Move It to the Top

I have learned a valuable lesson about writing this year as a result of teaching writing workshops. This has led to a writing breakthrough that has transformed my poems in the past few months. Here is what I have learned.

Unproductive versus Productive Ambiguity

Mars Reconnaissance Orbiter launch on August 12, 2005

Many students withhold, delay, or obscure important information in their poems and stories because they hope the ambiguity will pique readers’ interest, build tension and mood, and lead to an unexpected revelation or twist. It almost never does. Readers generally want to know what they are in for right up front, while they are still deciding if they are going to continue reading. Here is an example of unproductive ambiguity:

Riding radiant
rising column on fire
to ocean under ice,

cleanroom-inanimated, planetary-protected
robotics package survives, thrives,
and at Europa divides:
orbiter, lander,


This mangled sentence divided into many lines is from an early draft of a poem I wrote titled “Vessel.” It delays the introduction of the subject of the sentence, which is a spacecraft. Professors and classmates at the time scratched their heads every time I brought in a draft of “Vessel” for workshop because they could not parse the sentence or picture the image.

Lela Scot MacNeil, fellow instructor at the Writers Studio, recently rewrote our introductory “Elements of Craft” document to clarify five basic elements we think every student should learn, practice, and come to understand. She describes unproductive ambiguity as leading readers to ask small questions like “what is rising on a column of fire?”, “where is it going?”, and “why would you construct a mangled sentence like that?” If your reader is still asking small, basic questions about your poem or story several lines, stanzas, paragraphs, or pages into it, then your work is suffering from unproductive ambiguity.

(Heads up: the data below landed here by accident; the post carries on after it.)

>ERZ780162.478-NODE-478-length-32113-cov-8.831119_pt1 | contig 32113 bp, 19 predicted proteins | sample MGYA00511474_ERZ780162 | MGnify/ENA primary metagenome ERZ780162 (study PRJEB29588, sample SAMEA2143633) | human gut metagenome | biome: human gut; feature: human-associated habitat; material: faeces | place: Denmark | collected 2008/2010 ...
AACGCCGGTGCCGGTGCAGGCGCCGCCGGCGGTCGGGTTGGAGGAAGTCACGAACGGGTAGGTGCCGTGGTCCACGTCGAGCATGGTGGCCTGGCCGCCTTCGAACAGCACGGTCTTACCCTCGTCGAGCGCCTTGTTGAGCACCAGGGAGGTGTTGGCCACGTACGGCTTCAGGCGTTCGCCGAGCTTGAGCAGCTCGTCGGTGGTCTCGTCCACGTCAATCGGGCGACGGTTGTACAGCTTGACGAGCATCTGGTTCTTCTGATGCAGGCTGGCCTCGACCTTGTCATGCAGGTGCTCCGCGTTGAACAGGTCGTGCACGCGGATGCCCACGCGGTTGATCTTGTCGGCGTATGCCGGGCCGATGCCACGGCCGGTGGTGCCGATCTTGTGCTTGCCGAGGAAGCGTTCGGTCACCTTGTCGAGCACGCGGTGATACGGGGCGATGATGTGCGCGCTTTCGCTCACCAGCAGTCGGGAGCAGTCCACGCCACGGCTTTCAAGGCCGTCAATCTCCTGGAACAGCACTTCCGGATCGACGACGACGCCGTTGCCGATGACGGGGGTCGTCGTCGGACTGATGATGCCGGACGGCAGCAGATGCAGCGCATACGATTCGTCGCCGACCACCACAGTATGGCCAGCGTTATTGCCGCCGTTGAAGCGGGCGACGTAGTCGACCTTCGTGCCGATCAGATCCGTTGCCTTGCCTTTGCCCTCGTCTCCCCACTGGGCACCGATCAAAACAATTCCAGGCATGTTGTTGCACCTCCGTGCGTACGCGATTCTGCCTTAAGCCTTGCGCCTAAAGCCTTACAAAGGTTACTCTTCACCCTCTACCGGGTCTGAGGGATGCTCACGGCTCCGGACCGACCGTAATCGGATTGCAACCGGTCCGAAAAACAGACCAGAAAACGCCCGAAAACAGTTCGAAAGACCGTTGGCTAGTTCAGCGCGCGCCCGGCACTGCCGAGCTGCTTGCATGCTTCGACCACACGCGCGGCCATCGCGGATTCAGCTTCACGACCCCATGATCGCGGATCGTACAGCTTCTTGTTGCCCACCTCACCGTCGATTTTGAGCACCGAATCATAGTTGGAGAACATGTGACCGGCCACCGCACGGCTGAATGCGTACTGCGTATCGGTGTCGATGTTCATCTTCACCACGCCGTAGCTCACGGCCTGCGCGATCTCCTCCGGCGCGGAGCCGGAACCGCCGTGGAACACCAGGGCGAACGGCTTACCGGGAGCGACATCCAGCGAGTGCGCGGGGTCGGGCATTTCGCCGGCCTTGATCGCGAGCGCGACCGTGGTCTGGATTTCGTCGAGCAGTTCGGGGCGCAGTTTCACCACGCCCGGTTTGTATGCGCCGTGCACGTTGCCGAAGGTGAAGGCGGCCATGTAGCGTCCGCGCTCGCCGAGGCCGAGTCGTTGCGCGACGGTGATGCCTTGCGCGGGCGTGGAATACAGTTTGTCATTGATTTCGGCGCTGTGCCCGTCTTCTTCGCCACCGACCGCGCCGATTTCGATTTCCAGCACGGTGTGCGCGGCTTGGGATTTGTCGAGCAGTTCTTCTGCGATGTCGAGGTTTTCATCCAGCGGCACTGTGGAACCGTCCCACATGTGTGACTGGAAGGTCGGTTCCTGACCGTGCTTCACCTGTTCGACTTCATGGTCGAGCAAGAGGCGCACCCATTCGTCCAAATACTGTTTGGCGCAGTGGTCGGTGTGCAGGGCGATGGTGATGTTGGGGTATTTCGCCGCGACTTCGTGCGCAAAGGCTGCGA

I finally wrote a draft of “Vessel” in 2017 that, while not great, at least moves the subject to the first line:

A robotic vessel
rides a rising column
of brief fire
to arrive [...]
at Jupiter [to] divide into orbiter,
lander, and submarine.

Providing important information as soon as possible is especially important in speculative poetry and fiction, where the reader needs to be prepared for the genre and fantastic elements almost immediately. If a story begins with passengers on an airplane and seems to be set in the real world, the sudden appearance of a dragon on page 8 will probably leave readers confused and unable to suspend their disbelief. That far into a story, they should already have been immersed in a fantastic and imaginative world of dragons and airplanes. Instead, they are asking “why is there a dragon all of a sudden?”

I tell my students to mention the dragon up front, even as early as the first sentence. The compelling mystery of the story is not that there is a dragon; it is how the characters are going to deal with the dragon. There is generally no reason to delay or hide the genre, fantastic elements, subject, situation, setting, or even themes of your poem or story. Move it to the top.

But it took lecturing about this and pointing it out in my students’ writing for me to finally see how much unproductive ambiguity and mangled sentence structure is present in my own writing. These issues comes from a fundamental misunderstanding about poetry: I thought poetry had to be hard to understand, opaque, weirdly written, full of unproductive ambiguity and mangled lines.

Now I finally understand the feedback I have been receiving all along. My latest poems and revised poems have been transformed for the better now that I can spot these issues immediately. The real test came this summer when I took one of these revised poems into the Master Workshop I attend at the Writers Studio as a student. For the first time in years of workshopping, my instructor and fellow students finally understood one of my poems.

In my online speculative fiction and poetry writing workshop this session, I pointed to Nnedi Okorafor’s Binti and Beth Cato’s “The Fairies in the Crawlspace” as great examples of clear first sentences, lines, paragraphs, and stanzas full of important information that is not delayed or obscured or told in a confusing way. From Binti (DAW Books, 2015) and Binti: The Complete Trilogy (DAW Books, 2019):

I powered up the transporter and said a silent prayer. I had no idea what I was going to do if it didn’t work. My transporter was cheap, so even a droplet of moisture, or more likely, a grain of sand, would cause it to short. It was faulty and most of the time I had to restart it over and over before it worked. Please not now, please not now, I thought.